8.35pm. Iron Maiven solves Team Awesome’s defensive hex toward the end of the third quarter, scoring three points on a jam that narrows the lead a bit, and breaks the Ri-ettes out of their funk a lot. Mila Minute recovers her form just in time and scores her first points of the half, taking full advantage of several Team Awesome penalties to rack 10 and even up the game.
8.45pm. The momentum is swinging more than London in 1969, baby, and now it’s all LA. Late in the fourth quarter, Kung Pow Tina seems to ice affairs with a solid jam that puts the Ri-ettes up 62-57. And then things get a little bit interesting. Mila Minute skates through the pack, calls the jam, and appears to solidify a dramatic victory. But in a turn of events so implausible that even the schlockiest Hollywood screenwriter would reject it as unbelievable, the refs convene and announce that (1) there was a major penalty on LA in the final jam; (2) this means Team Awesome gets five free points; (3) now the game is tied and there will be a sudden-death last jam without an LA jammer. (NB: I am no expert but according to those who know far more than me, and in defense of the refs, who have a very hard and thankless job, this decision did actually appear to be the right one.)
8.53pm. Team Awesome skates their baffling final jam, gets a point, and claims victory. Now you’ve heard the phrase “all hell broke loose” and thought it a hoary cliché, I’m sure, dear readers. Same here. But this is one occasion on which the otherwise cliché-averse DF thinks it fits quite nicely. The Ri-ettes react in an entirely relatable frenzied anger, with two skaters losing all control and hurling their helmets at the refs. The fans take the news even worse, shaking the rafters of the Doll Factory with boos and invective, and throwing cans of beer toward the infield. Some spectators even rush the track, causing security to spring into action with way too little enthusiasm to warrant any confidence. A famed derby journalist once said of LADD games “you get the feeling that a really cool riot could break out at any moment”, and now it appears that’s just what is happening.
9.01pm. But just as (perhaps because) events appear headed into utter chaos, the refs make another startling announcement: they report that during Team Awesome’s bonus jam, they committed a major penalty against LA, so the purportedly winning point for Team A has been erased, and the Ri-ettes will get a final jam (sans Team Awesome jammer). The crowd is like “Refs, are you shitting us?” And they’re all like “Dude, we’re so totally not.” So then, the the generalized confusion and disbelief of the assembled throng, LA jams, gets a point, and the whole mess comes to a strange but finally final conclusion with the Ri-ettes again beating Team Awesome by a single point, 63-62.
9.06pm. Well, dear readers, the Battle of the Bank is over, and DF lasted all the way through. I feel not unlike that man in the olde 1970s commercial who used to lament, “I can’t believe I ate the whole thing!” (In retrospect, why did people think that was funny? That man clearly had an eating disorder and was suffering very much.) LA will go down as the official winner, but Team Awesome played them so close and so well it’s hard to say which of the teams is really better. What I can say, though, dear readers, is that it was truly a spectacular spectacular to behold. At the risk of engaging in hyperbole, let me say this: This was the greatest roller derby competition the world has ever seen or will ever see, and if you missed it, you should probably just kill yourself now, because your life will forever be incomplete. But that’s just one man’s opinion.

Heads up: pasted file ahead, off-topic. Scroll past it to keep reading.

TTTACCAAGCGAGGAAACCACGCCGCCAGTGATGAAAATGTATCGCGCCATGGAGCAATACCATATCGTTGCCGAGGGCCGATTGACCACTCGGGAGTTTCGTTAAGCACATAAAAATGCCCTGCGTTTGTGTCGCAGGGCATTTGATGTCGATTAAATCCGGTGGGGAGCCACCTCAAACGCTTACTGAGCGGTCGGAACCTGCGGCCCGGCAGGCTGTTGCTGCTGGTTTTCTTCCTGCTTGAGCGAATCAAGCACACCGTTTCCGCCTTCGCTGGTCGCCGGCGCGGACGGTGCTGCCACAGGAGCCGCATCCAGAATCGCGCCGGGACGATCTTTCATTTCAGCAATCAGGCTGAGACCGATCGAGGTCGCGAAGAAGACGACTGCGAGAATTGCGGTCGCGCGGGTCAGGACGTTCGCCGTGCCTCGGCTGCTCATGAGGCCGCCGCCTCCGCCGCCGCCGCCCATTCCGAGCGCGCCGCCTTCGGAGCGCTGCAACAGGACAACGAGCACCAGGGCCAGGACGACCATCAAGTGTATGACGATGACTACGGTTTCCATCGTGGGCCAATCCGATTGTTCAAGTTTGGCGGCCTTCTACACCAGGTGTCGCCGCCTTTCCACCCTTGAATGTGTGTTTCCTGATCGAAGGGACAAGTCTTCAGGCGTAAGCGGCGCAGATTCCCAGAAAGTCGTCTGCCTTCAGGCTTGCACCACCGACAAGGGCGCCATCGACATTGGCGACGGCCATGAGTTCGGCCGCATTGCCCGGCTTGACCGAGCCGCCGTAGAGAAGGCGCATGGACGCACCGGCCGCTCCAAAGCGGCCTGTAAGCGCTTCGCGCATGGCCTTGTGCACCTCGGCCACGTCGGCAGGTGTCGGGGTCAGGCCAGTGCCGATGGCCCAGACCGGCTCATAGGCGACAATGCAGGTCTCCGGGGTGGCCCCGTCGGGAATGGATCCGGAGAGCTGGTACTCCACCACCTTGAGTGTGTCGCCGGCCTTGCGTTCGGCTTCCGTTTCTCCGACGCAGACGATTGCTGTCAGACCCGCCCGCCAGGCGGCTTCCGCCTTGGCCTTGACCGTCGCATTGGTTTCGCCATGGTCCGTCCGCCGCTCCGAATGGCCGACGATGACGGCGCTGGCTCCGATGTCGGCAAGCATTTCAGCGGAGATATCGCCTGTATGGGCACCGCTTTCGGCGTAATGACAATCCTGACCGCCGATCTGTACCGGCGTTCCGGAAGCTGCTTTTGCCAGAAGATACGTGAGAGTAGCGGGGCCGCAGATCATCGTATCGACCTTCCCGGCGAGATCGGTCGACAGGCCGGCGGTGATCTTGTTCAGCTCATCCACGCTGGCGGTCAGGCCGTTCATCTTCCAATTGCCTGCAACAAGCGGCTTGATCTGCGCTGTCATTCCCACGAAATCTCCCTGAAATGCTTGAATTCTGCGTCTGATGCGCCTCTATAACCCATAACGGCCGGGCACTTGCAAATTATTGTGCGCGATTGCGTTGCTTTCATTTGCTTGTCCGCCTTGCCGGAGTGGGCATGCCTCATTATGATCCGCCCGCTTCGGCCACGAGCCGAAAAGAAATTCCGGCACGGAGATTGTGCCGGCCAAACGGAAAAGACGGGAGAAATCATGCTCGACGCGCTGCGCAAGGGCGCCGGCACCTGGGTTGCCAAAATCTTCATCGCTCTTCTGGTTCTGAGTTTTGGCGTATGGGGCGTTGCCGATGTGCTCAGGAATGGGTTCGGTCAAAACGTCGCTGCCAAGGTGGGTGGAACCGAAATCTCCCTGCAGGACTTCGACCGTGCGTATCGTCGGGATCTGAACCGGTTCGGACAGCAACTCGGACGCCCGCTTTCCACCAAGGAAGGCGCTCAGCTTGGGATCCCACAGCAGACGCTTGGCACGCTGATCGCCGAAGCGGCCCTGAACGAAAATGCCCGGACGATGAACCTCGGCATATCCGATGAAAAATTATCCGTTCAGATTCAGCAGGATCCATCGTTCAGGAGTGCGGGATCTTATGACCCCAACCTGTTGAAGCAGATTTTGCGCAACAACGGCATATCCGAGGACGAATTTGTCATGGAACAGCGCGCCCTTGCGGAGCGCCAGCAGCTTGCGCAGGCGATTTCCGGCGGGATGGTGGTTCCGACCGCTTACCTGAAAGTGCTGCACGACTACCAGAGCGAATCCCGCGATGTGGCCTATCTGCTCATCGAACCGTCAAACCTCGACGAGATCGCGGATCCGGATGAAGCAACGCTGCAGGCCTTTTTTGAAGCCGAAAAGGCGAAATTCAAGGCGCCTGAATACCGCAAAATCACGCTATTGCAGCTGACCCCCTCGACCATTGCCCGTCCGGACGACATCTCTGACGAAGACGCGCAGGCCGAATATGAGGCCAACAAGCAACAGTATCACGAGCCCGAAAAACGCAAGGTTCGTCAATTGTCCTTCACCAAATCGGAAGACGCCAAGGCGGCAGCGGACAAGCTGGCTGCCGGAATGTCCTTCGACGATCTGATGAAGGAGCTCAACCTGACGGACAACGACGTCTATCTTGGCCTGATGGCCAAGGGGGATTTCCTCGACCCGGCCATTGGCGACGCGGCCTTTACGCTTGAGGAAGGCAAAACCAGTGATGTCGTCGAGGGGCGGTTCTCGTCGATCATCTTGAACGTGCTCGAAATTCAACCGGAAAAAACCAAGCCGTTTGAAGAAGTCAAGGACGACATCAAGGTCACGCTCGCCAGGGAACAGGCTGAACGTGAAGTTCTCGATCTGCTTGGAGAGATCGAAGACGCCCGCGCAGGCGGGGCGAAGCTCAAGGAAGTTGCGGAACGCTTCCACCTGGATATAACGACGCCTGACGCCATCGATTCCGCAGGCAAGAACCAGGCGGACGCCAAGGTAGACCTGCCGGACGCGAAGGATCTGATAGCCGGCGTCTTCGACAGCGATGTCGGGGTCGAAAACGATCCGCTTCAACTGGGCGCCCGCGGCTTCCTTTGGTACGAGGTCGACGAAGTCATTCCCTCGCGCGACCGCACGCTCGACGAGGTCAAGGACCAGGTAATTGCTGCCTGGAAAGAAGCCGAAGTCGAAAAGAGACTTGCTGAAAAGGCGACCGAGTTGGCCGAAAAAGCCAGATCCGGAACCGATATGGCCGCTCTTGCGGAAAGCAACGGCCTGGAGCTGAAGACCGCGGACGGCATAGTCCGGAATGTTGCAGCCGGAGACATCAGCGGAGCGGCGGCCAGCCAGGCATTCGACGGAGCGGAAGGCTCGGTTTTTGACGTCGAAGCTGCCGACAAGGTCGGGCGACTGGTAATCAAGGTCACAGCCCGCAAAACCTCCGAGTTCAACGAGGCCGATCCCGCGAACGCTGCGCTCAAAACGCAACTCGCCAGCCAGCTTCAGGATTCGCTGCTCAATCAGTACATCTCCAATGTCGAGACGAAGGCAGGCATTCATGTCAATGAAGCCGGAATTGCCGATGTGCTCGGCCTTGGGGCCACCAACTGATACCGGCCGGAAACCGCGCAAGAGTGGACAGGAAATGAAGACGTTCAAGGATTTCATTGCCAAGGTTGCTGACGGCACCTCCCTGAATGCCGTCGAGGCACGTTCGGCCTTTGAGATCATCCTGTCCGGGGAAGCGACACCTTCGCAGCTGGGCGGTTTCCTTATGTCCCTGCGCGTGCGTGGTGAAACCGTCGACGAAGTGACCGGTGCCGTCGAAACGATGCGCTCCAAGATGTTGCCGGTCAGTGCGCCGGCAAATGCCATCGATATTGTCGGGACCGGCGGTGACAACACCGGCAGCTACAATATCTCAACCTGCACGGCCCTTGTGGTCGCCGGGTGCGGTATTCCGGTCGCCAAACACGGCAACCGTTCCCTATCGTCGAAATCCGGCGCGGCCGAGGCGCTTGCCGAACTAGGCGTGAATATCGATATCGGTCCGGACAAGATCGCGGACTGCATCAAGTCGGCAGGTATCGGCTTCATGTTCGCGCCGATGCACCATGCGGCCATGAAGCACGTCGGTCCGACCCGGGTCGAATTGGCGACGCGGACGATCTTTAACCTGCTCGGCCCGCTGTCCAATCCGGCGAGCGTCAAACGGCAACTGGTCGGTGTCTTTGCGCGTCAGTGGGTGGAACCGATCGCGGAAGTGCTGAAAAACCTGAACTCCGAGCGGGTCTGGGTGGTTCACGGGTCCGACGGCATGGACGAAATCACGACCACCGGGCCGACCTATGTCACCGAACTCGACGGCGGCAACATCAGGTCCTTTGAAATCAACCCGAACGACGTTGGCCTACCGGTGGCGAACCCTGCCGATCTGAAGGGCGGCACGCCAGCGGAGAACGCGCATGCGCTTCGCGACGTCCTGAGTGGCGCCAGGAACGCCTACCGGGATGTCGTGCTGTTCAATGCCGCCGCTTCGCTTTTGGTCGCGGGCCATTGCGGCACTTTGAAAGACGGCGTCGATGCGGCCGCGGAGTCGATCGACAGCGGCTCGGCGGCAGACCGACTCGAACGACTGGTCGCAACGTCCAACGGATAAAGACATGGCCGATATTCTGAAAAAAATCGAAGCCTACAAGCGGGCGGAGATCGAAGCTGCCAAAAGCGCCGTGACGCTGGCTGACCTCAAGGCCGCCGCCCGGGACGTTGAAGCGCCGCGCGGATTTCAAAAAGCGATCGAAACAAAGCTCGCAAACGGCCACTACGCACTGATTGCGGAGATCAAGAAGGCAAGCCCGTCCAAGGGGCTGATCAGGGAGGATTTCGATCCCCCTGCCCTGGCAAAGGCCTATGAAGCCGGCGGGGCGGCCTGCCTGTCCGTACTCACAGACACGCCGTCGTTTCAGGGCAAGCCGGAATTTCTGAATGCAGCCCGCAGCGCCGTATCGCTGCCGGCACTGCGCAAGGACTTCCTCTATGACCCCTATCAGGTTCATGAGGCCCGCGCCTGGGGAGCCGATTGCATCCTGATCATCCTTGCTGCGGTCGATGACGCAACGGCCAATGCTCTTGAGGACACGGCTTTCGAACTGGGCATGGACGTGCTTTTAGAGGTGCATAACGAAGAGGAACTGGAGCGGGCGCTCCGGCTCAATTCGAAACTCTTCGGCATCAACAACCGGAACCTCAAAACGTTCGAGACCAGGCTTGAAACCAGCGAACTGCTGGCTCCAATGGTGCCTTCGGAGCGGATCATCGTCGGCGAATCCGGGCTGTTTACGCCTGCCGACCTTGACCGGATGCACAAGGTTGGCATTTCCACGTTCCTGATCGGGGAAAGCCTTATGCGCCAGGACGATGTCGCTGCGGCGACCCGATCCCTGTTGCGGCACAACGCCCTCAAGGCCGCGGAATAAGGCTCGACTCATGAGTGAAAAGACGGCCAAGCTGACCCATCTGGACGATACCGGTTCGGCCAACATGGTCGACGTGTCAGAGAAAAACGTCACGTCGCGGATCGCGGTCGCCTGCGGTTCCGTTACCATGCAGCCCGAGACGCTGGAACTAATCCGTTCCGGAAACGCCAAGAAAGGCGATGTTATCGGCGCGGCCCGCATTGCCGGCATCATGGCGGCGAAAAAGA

9.15pm. The DF-mobile sadly will not start, so DF has to stand along the side of the road post-bout and see if a friendly, and preferably non-serial-killing, motorist, will give him a ride home. As he does he sees the various rollergirls begin to filter out of the Factory, to celebrate the game, and then eventually make their way home to various parts of the country—presumably at their own expense. Derby newcomers always express shock when DF tells them that the skaters do all this on their own dime and with very little hope of remuneration. But perhaps that’s part of derby’s magic. The countless media outlets that cover the Dolls always mention the sport’s sexiness, excitement, mad spectacle, etc. These points are all certainly valid, but DF would assert that what makes le derby so compelling is that people don’t do it for some kind of earthly reward, but because they just love doing it. That is the essence of what makes these bitches, as DF has often said, so righteous.
And on that slightly sentimentico-philosophical note, the Derby Dolls are on hiatus for the summer, and DF is off to fat camp to lose these unsightly pounds and inches. I’ll hit ya back in September when the Sirens take on the Fight Crew. Til then, love & bruises, y’all.
Photos & credits.
1. Group shot: LA Ri-ettes, SD Border Patrol, TXRD All-Scar Army,Team Awesome, & assorted miscreants
2. SDDD’s Aunt Flo v. TXRD
3. SDDD v. TXRD
4. Fighty Almighty jams
5. Demanda Riot takes out P.I.T.A.
6. Team Awesome watches the action
7. Demolicious presents trophy to victorious Ri-ettes
All photos (C) 2008 by Rinkrat. Do not use without owner’s permission.
Please note: DF has, as always, tried to give all due credit in pics to featured skaters, but in many cases was unable to make full IDs because of so many new faces. If readers want to clue him in on who’s who (or make any other comments), write to DF at losanjealous dot com and all suggested revisions for \captions and other text will be considered.